Mar. 16, 2016

How To Tell

You see this man standing in one spot, his hat in hand, staring at a massive array of organ pipes, transfixed by their wondrous, awesome, glorious sound.
You may have never seen this person seated at a pipe organ before, you don't know who he is, you don't know anything about him, just that, right now, he's oblivious to anything else.
It's like you can't get through to him, like nobody can reach him, for now.
He's in another world.
He's listening as intently as if someone were giving him a brief glimpse of what lies on the other side of the Great Beyond.
You'd think it was sorcery.
In a sense, it is.
The glory of the instrument and its sheer, thrilling power has him in its spell, in this wonderful, wonderful way.
He'll behave like he loves it more than his life.
That's because he knows his love for anyone or anything was put there by a Higher Power and will outlast his lifetime.
He also knows that, without it, a part of him would die.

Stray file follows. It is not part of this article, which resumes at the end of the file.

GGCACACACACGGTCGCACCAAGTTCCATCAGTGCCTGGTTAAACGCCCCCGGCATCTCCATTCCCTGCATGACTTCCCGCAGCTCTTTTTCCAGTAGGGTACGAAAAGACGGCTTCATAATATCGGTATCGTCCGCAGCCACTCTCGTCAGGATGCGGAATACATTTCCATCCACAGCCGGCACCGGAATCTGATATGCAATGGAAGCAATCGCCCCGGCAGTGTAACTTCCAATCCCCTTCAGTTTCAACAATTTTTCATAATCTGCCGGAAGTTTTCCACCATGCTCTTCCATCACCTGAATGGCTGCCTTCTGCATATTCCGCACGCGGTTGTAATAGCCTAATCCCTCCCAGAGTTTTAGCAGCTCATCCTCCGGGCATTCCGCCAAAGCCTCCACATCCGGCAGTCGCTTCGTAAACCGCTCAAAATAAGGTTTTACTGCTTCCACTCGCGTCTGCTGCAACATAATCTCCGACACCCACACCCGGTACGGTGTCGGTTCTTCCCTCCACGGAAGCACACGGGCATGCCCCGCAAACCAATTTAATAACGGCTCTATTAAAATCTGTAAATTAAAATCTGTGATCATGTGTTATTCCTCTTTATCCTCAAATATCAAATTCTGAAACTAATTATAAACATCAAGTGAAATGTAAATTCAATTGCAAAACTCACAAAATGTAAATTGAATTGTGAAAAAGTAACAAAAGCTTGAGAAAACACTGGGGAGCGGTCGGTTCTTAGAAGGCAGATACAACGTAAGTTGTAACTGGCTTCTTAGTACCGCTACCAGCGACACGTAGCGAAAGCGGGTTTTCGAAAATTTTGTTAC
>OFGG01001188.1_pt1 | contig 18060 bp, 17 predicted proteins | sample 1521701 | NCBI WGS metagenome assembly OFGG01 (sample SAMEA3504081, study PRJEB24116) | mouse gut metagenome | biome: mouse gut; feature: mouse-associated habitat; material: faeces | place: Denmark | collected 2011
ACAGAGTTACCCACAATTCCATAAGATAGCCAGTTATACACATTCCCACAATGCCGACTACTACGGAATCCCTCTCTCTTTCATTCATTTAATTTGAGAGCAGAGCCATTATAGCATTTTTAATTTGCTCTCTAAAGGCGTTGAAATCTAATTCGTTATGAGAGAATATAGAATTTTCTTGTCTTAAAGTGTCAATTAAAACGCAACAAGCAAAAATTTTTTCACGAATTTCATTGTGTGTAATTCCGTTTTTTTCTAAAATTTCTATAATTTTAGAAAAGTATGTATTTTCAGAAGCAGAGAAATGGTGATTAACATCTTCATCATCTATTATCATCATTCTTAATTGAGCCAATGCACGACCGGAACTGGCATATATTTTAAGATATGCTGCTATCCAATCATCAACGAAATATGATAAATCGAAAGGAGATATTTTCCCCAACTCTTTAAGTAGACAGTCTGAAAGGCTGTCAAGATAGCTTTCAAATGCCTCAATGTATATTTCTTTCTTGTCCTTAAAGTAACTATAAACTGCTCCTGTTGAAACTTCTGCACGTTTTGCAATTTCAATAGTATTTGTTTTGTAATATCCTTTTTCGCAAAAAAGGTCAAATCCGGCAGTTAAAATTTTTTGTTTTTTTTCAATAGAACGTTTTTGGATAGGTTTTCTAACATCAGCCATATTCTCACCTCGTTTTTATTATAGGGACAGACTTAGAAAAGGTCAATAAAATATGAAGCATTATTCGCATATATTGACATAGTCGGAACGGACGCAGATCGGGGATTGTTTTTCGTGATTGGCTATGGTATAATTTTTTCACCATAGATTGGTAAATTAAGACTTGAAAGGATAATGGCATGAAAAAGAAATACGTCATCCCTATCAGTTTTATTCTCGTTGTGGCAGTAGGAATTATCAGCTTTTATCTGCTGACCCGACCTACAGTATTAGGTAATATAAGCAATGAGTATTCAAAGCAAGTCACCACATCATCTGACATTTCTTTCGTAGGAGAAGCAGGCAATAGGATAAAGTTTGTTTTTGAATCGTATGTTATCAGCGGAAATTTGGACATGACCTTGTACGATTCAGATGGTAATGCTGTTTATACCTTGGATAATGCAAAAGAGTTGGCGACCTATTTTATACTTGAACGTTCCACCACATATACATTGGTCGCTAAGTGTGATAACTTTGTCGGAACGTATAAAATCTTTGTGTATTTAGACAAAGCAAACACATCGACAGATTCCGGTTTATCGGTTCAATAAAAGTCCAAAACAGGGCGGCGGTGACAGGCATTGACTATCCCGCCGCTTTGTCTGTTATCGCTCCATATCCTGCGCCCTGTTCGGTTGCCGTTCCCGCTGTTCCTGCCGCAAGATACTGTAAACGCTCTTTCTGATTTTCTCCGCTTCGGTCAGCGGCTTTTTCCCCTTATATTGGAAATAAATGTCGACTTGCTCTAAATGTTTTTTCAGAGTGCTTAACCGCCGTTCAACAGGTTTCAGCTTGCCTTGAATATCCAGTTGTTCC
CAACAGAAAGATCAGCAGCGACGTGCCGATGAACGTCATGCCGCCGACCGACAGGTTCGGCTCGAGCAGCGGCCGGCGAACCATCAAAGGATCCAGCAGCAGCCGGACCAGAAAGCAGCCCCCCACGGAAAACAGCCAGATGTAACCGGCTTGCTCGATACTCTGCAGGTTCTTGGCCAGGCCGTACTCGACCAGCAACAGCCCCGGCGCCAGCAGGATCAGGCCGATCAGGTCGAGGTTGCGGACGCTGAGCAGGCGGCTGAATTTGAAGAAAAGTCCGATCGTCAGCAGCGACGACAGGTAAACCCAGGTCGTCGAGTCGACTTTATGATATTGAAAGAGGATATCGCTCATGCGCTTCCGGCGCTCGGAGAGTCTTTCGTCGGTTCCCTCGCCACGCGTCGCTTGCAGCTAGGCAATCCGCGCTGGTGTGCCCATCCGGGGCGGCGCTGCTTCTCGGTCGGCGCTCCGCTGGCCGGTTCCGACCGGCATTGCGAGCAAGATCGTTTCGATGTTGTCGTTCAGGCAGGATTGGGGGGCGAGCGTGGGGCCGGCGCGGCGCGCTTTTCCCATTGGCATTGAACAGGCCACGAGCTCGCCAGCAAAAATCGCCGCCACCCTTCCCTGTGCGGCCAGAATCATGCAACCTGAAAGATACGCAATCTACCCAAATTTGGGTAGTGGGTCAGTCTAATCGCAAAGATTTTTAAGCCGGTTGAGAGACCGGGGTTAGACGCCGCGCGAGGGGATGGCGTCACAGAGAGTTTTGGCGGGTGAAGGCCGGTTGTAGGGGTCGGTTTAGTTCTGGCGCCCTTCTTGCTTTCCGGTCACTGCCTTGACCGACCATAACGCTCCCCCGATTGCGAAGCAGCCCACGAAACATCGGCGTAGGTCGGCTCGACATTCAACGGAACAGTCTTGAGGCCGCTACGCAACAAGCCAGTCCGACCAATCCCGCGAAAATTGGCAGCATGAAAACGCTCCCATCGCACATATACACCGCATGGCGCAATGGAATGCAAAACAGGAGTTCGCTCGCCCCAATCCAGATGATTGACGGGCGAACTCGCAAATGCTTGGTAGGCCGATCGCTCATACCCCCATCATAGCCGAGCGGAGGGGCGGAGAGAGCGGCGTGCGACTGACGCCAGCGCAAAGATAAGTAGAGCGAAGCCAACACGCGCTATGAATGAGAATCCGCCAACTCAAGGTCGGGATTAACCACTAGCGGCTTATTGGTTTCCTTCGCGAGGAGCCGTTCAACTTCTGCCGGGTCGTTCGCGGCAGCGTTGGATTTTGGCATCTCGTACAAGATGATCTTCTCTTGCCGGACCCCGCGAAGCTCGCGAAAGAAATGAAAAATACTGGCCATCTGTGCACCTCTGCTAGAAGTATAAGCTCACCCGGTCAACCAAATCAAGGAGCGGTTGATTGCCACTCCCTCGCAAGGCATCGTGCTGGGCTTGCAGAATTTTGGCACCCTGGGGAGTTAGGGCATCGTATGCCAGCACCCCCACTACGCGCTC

Its sound is as natural to him as the circulation of his blood.
He can't help but listen to it, he has to.
It's part of what he was put on the face of this earth to do.
And it has his mind caught in this bubbling cauldron of emotion.
It stirs his insides in a way that cannot be put into words.
Nothing else has this effect upon him.
Only this.
And always this.
On its own scale, it's miraculous.
And it happens every time.
If he told the performer, "I would say that you don't know what you're doing to me, but I think you do," the performer would simply reply with a smile, after a pause, "Yes ... I do."
That's because the performer to whom he just spoke is made out of the same stuff.
Someone like this is the real deal.
It's how you can tell.
They're an organist.